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Societal Impact

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Societal Impact
Nicolas Robinson Garcia, INGENIO (UPV-CSIC), Universitat Politècnica de València, Spain / Daniel Torres-Salinas, Universidad de Navarra and Universidad de Granada (EC3metrics & Medialab UGR), Spain
Recently there is an increasing pressure on the development of indicators and methodologies that can offer evidences of the societal impact of researchers’ activity. This presentation will offer a comprehensive overview on the definition of societal impact, types of impact, and the attribution problem when searching for potential indicators. A special attention will be given to altmetric indicators and their potential role in tracing social engagement and its relation with societal impact. Examples of potential uses and current lines of work will be presented.
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Scientometric procedures are increasingly used to analyse developments and trends in science and technology. Decisions to be taken often have severe implications. Consequently data handling, indicator construction and interpretation require competent expert knowledge, which is currently only available to a limited extent for all stakeholders in Central Europe not the least due to lacking training opportunities. Responding to the lack of a pertinent scientometrics education (especially in German speaking countries) and to the increasing demand (particularly of research quality managers), the University of Vienna (A), the German Centre for Higher Education Research and Science Studies - DZHW (D) and the Katholieke Universiteit Leuven (B) joined cooperatively to found the European Summer School for Scientometrics (esss) in 2010.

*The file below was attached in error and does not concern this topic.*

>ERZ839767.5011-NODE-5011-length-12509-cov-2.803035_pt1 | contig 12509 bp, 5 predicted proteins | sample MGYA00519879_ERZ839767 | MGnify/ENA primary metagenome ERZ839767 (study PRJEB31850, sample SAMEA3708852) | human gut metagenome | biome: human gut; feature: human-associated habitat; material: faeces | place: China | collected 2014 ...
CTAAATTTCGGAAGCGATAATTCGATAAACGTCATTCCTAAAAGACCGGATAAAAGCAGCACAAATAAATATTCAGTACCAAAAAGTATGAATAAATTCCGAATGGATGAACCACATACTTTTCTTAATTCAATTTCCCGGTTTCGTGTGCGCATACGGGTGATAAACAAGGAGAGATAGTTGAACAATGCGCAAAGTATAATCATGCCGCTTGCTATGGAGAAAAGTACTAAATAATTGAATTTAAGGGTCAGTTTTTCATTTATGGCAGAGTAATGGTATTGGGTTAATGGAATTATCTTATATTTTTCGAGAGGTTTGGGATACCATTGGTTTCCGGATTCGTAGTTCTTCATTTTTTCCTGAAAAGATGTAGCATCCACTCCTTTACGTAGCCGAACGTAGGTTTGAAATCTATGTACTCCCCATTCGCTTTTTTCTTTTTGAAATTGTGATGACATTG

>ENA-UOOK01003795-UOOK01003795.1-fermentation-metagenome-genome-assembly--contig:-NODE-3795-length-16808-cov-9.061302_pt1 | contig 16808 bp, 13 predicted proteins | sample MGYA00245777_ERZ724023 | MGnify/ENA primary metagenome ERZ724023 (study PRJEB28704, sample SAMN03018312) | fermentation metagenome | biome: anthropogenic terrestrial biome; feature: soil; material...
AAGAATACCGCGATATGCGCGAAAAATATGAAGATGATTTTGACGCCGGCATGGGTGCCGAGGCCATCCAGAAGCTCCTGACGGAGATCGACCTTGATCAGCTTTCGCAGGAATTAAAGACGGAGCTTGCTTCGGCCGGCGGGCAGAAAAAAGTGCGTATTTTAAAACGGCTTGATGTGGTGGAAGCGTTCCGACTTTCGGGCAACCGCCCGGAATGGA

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Societal Impact

  1. 1. European Summer School| September 8, 2016 Societal Impact Nicolas Robinson-Garcia Daniel Torres-Salinas INGENIO (CSIC-UPV) Univ Navarra and Univ Granada (ec3metrics & Medialab ugr) www.ingenio.upv.es